String theory may not be proven but has the idea of treating the building blocks of matter as point particle been thoroughly refuted? For example Kaku writes:

You REALLY need to not use Kaku to learn physics. He used to be a serious physicist of the first order but his entire focus now seems to be on spouting nonsense to make money. There have been numerous threads on this forum blasting him, and here are a couple from elsewhere:

No. The infinities referred to in the quote were handled long before string theory was conceived, by means of the technique of "renormalization." The standard model is a theory of point particles, and is annoying successful in explaining the results of all particle physics experiments to date.

That said, you can view renormalization as saying that physics at the length scales we can probe experimentally is unaffected by whatever the actual physics is at much smaller length scales. That is, the "true structure" of an electron may be a point, or a string 10^-35 meters across, or a smiley face 10^-50 meters across, and we wouldn't be able to tell the difference: all these postulated structures are so small that they look like points to our experiments. Arguably, it would be more satisfying if the "true theory" consisted of objects of finite size, not points, so that calculations in the "true theory" could dispense with renormalization. But this seems like more an aesthetic principle than a refutation of theories of point particles.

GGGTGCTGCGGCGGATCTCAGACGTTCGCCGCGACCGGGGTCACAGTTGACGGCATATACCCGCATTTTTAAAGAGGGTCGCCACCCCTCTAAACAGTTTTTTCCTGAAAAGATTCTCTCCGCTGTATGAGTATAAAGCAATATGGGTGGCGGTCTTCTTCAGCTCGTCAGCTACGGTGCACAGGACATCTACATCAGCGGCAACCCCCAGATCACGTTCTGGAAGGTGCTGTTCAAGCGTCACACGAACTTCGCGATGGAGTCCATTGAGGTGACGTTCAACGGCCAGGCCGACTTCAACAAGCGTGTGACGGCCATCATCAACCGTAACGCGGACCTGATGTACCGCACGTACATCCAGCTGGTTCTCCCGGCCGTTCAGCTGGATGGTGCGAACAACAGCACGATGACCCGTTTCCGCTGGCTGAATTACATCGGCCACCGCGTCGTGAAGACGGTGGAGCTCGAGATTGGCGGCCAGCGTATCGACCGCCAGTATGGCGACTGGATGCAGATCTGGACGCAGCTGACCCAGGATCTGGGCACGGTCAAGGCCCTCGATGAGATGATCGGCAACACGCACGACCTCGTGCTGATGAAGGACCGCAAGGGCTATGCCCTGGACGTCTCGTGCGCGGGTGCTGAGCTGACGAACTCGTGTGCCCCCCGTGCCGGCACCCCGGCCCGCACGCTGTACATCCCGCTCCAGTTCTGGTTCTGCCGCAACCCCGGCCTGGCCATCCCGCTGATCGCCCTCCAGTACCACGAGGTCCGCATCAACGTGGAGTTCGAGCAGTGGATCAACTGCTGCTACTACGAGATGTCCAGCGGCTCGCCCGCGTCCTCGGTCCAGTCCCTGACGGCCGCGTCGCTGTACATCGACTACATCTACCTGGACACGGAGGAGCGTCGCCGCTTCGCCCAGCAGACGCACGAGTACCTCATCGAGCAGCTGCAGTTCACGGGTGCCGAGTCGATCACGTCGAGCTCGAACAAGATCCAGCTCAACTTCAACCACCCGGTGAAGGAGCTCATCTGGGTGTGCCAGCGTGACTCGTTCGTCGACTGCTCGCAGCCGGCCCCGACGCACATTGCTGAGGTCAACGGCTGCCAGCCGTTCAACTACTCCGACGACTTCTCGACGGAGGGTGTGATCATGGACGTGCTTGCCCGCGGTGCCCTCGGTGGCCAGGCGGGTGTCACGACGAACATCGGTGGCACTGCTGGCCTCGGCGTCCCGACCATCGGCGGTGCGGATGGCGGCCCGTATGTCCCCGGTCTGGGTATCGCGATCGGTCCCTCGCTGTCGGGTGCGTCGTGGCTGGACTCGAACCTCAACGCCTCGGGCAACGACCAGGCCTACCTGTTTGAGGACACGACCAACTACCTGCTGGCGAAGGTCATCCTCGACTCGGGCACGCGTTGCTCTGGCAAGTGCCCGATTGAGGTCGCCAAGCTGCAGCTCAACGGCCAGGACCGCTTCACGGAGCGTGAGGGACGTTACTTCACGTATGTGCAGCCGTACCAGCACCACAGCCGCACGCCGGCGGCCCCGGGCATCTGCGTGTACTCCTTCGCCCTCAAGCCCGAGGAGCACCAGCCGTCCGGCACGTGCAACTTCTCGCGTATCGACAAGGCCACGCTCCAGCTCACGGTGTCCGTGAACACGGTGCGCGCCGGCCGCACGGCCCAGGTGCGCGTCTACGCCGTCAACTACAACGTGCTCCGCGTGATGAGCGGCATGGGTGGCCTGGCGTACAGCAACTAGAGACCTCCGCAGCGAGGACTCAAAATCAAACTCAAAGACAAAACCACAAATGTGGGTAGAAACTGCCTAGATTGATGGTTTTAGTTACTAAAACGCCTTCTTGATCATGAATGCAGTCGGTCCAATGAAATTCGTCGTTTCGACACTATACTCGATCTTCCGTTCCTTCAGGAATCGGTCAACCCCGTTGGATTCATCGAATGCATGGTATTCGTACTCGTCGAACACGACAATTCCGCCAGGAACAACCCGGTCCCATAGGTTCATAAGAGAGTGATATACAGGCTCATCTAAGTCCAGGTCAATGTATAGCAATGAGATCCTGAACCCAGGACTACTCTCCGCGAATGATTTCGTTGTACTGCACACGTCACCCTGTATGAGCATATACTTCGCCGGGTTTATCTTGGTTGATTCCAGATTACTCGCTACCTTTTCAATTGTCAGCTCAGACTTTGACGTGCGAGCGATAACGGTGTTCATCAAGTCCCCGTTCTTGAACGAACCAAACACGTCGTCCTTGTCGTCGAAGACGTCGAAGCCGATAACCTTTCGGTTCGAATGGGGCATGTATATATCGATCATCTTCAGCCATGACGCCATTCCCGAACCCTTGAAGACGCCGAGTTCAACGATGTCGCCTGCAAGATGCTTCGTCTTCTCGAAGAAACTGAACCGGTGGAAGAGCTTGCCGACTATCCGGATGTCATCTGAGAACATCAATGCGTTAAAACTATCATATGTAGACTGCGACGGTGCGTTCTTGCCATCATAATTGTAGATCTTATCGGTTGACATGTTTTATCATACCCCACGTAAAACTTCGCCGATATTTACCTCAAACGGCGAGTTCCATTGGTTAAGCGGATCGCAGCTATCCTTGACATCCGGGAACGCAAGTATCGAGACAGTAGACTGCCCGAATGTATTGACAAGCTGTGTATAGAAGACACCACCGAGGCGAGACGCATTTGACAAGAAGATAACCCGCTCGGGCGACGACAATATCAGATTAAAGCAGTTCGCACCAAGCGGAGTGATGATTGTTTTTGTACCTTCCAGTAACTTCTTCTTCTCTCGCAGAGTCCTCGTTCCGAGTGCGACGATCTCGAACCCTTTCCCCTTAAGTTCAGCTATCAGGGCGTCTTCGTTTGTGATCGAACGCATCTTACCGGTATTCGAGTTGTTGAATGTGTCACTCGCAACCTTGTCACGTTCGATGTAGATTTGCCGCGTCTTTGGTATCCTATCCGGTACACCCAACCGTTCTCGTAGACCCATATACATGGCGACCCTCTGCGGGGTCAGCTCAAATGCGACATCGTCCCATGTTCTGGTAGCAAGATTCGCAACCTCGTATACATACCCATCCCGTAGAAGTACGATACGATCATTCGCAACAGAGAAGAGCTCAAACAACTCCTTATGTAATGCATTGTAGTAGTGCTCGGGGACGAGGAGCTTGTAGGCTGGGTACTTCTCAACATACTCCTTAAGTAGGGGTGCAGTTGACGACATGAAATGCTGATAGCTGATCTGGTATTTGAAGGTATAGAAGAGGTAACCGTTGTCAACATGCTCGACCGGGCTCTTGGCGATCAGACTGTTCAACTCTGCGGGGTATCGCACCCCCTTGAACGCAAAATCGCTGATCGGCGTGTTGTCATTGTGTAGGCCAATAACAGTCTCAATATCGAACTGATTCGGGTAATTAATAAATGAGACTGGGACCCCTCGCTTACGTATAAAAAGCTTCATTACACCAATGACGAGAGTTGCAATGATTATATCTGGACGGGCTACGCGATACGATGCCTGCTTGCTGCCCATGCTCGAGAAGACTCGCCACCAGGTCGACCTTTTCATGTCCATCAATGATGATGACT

I agree with this view of renormalization, however I'd say that a theory with finite size elementary particles instead of points would involve something more that just an aesthetic modification given the fact that in practice we can't "see" length much smaller than say 10^-22 m, if that was the case physicists would have dispensed with renormalization long ago.
The fact is that theoretically speaking the "point particle" premise is not dispensable because the SM and QFT and QM, and also classical field theory and mechanics are based mathematically on it by their intrinsic linearity, either in the non-relativistic galilean variety in the case of classical mechanics and NRQM or in the Lorentz invariance of the relativistic one in the QFT-SM case and relativistic formulations of classical field theory.